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As Syracuse’s players sprinted through the tunnel before the start of Saturday’s game against Wake Forest, other players lagged behind.
Individuals who were injured, or couldn’t play in the game for other reasons, stayed at the back of the group, not wearing shoulder pads under their Orange jerseys. At the front of that group were offensive linemen Chris Bleich and Darius Tisdale, who was aided by a scooter with a boot on his right leg.
Without two of its tenets on the offensive line, Syracuse still scored on its first drive on a Sean Tucker run in the red zone. But after the drive, center Airon Servais limped to the sidelines. For the rest of the game, SU would have to play without three of its starting offensive linemen.
But Syracuse’s offense produced 37 points, 354 rushing yards and 160 passing yards against No. 19 Wake Forest, despite the loss of Bleich, Servais and Tisdale up front. True freshman Kalan Ellis and second-year player Josh Ilaoa replaced Bleich and Servais, respectively, while Dakota Davis went in Tisdale’s spot. The line paved the way for Tucker to record his fifth 100-yard rushing game of the year, with 153 yards on 26 carries.
“I’m sure there’s some mistakes in there, but I’m proud of how those guys played,” quarterback Garrett Shrader said of Syracuse’s replacements on the line. “They got thrown into the fire early. (But) the numbers show how good they played.”
Syracuse’s line went through multiple changes at most positions before or during the game, but the Orange kept Matthew Bergeron, their mainstay at left tackle since 2019. Bergeron, like Ellis, went in first as a freshman because of injuries to starters at the line.
“I know that feeling — I was thrown into the fire my freshman year, and I was just helping them to make sure they were not too nervous out there,” Bergeron said. “I think the younger players did a good job for the most part.”
Ellis was the only one who hadn’t started for the Orange at any point in his career. Despite being the youngest player on the line, Servais said earlier this season that he was surprised by Ellis’ ability to learn techniques and read defenses.
With Ellis in at left guard for Bleich, the Orange found early success in the run game with Tucker’s score on their first drive. But after Servais went out, Ilaoa needed more time to settle in, and SU went three-and-out on the next series.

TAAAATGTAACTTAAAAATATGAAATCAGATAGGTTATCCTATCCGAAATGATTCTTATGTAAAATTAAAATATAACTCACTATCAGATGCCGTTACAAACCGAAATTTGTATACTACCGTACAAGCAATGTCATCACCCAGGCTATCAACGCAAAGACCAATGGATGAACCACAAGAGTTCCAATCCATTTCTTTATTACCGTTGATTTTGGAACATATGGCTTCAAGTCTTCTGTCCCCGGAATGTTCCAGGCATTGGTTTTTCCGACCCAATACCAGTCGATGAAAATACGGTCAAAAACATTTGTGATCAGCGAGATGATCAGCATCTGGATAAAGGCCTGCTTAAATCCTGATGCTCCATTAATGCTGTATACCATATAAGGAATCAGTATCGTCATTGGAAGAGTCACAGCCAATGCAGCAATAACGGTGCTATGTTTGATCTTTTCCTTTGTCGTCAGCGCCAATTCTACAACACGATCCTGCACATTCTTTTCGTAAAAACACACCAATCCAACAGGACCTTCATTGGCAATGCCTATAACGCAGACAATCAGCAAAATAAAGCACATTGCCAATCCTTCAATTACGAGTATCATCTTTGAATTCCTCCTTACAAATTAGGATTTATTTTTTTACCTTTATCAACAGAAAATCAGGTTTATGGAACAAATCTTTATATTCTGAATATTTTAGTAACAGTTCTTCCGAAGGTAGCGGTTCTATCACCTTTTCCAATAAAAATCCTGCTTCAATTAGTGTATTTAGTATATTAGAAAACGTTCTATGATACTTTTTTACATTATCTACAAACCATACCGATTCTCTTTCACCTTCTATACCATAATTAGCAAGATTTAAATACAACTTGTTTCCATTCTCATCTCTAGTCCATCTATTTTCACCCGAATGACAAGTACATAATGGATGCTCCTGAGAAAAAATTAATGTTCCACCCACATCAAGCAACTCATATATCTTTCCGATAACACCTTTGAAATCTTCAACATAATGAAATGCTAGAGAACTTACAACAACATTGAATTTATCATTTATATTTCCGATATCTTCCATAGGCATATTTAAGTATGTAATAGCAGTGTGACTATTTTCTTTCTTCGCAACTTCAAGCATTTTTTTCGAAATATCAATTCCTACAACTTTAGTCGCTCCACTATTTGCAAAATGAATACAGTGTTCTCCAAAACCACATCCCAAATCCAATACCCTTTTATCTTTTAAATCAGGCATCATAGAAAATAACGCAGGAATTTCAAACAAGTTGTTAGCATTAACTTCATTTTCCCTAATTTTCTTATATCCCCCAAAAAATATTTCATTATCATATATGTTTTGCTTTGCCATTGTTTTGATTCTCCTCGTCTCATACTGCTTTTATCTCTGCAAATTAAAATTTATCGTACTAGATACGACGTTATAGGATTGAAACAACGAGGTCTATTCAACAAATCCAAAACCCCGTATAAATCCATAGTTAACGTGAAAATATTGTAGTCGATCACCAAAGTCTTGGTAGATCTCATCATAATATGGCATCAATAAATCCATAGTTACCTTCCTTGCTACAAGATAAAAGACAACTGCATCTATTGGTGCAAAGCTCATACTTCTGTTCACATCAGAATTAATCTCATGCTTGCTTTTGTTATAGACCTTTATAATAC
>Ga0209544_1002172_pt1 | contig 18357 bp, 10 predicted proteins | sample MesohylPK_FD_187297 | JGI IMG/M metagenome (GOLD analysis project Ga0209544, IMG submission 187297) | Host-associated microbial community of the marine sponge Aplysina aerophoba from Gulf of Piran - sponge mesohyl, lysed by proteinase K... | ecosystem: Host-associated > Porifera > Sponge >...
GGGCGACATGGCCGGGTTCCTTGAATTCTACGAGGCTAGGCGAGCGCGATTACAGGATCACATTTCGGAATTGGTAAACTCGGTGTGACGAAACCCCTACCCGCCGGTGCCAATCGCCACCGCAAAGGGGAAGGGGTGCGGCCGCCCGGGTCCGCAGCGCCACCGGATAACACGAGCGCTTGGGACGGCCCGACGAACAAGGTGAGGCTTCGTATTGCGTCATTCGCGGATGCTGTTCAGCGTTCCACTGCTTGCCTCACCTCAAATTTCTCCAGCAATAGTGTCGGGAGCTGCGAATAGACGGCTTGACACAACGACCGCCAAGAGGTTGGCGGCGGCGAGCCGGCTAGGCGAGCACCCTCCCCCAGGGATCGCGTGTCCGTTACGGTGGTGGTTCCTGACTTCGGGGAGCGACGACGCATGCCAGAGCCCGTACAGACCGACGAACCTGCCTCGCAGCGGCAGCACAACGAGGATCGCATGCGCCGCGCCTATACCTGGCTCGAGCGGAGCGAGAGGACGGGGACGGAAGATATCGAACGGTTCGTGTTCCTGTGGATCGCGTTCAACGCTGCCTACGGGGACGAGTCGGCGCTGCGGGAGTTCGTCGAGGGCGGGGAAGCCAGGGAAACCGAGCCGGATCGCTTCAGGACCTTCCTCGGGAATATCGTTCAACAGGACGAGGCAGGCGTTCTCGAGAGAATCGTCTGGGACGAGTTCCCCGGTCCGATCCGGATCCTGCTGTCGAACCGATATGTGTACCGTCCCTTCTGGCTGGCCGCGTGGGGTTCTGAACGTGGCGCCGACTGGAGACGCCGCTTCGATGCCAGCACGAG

But on Syracuse’s third and fourth drives, the offense started to mesh together, getting quick gains in the rushing and passing attack. With a third-and-1 at Wake Forest’s 5-yard line, the offensive line paved a perfect path for Shrader to run through, giving Syracuse a 21-10 lead.
“We were all on the same page and we got Shrader enough time, and he did what he does best — make plays,” Ilaoa said.
Throughout the game, Wake Forest started to throw more defensive shifts to try and confuse the Orange’s line. Right tackle Carlos Vettorello said that the Demon Deacons started running a lot of “twists” on third down in order to get more pressure on Shrader.
Twists are when one of the defensive linemen goes inside, while the other goes outside of their original spots. This ensures both gaps are still contained, but the lineman covering those gaps switched spots. On the offensive side, the line was able to communicate about those shifts, giving Shrader more time in the pocket.
“Definitely we played well against the twists,” Vettorello said. “We (were) still running off the ball, running to our points and going through them.”
Communication is something Bergeron said during training camp was one of the biggest improvements from the unit. But on Syracuse’s second drive of the second half, the Demon Deacons started to blitz Shrader, forcing the line to make quick communication after the snap. On most plays, however, that didn’t happen, and Shrader was forced to throw early. The offensive line created enough time for him to throw on third down, but with no receivers open, Shrader was taken down at the line of scrimmage.
At the end of the fourth quarter, the offensive line created enough time for Shrader to go on his game-tying drive. With 21 seconds left in regulation, Shrader dropped back to pass as the line picked up on blitzes that were meant to come at the quarterback.
While the line was holding up the first two levels of Wake Forest’s defense, Tucker sneaked past the linebackers and sat in the middle of the field. With enough time in the pocket, Shrader looked deep and then hit Tucker short. Tucker ran 28 yards to get the Orange within one point of the Atlantic Coast Conference leaders.
“We had some young guys in there playing against some real, stout cats, and they made it OK,” head coach Dino Babers said.
But after a miscommunication among some of the new players in the offense, Syracuse couldn’t get set up in time for a two-point conversion. The Orange had to settle for the extra point, and they won the coin toss for overtime.
While Wake Forest didn’t throw any different sets at Syracuse in overtime, the Orange’s inexperience started to show. After picking up a first down, Shrader was caught 2 yards in the backfield as the line was unable to get on their blocks. Tucker ran for 4 yards on the ensuing play, but it set up a third-and-long.
With a third-and-8, Syracuse looked to pass into the end zone. But right before the snap from Ilaoa hit Shrader’s hands, the offensive line miscommunicated, Ilaoa said. As Shrader looked left and right for receiving options, he was hit in the face by multiple defenders, who had successfully confused Syracuse’s makeshift offensive line. Shrader was brought down 5 yards behind the line of scrimmage, allowing the Demon Deacons one more drive to score, which they did, picking up a 40-37 road win.
The post Despite injuries, SU offensive line keeps it close against Wake Forest appeared first on The Daily Orange.